Meet the fishers
Meet the Mexico Baja California red rock lobster fishers
In April 2004, the federation of fishing cooperatives, FEDECOOP, on the Pacific coast of Mexico made history by becoming the first community-based, developing world fishery to be certified under the MSC programme.
The fishery is composed of nine fishing cooperatives distributed over 10 villages along the central Pacific coast of Baja California in Northwestern Mexico. The Baja California red rock lobsters are caught in traps by 500 fishermen.
“Generation after generation, our community has made its living from the lobster fishery,” said . “We have always been interested in sustainable fisheries and the results of the culture of cooperation and care for the marine resources by many generations are now evident in this sustainable lobster fishery. The fishing cooperatives have maintained a close collaborative relationship with the management authorities which has resulted in a consensus based co-management system.”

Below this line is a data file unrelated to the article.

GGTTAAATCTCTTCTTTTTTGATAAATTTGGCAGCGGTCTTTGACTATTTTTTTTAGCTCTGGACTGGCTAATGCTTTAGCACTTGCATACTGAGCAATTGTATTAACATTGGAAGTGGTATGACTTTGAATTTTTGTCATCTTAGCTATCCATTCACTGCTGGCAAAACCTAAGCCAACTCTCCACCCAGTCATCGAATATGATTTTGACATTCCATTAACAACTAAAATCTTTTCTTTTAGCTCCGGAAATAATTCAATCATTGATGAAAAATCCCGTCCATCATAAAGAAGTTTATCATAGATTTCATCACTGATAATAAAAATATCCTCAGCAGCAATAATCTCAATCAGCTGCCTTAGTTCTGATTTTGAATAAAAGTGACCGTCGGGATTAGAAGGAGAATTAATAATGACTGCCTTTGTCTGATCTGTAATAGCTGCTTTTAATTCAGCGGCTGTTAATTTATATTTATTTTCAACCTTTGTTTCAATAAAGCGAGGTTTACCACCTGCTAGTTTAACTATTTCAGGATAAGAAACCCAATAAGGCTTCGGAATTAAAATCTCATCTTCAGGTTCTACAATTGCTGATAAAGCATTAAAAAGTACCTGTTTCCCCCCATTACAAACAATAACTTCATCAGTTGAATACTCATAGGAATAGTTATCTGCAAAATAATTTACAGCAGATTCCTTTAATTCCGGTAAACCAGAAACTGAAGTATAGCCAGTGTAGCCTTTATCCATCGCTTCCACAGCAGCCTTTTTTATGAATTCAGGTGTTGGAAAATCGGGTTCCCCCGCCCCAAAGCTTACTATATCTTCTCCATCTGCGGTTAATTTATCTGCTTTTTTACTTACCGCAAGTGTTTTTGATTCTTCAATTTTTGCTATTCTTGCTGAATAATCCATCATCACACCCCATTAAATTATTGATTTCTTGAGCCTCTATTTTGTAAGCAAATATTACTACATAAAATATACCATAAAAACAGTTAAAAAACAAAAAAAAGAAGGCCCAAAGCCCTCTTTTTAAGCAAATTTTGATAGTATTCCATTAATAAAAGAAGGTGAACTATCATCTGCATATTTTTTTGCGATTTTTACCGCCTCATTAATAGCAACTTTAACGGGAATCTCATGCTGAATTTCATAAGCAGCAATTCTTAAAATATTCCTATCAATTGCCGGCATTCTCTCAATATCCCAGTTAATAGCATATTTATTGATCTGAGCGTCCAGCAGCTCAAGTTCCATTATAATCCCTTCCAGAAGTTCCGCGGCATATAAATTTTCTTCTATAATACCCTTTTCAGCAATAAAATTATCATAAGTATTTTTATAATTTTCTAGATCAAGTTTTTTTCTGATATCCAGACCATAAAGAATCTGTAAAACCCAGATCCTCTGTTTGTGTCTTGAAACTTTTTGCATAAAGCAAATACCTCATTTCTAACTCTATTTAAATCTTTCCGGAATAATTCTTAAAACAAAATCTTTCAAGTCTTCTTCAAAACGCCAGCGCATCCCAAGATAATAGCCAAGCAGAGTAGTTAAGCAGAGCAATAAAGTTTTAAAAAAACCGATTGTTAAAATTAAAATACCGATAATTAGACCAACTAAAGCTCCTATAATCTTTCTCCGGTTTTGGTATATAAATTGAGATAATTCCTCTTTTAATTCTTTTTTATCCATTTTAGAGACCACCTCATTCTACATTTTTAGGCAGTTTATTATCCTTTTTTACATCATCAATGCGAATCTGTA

“The spiny lobster fishery between Isla Cedros and Punta Abreojos in the North Pacific region, now certified as sustainable, can teach us how to capitalize on globalization,” Luis Bourillon, executive president of Comunidad y Biodiversidad, said in a 2004 World Wildlife Fund press release. “These organized fisheries will demonstrate to the rest of Mexico, Latin American and the world how a small business can benefit from global markets while supporting community development.”
The certification has provided FEDECOOP with an opportunity to access buyers in Europe, Asia and the United States, competing in an increasingly globalized market while maintaining the traditional livelihoods and lifestyle of their members.
For more information, visit the FEDECOOP website.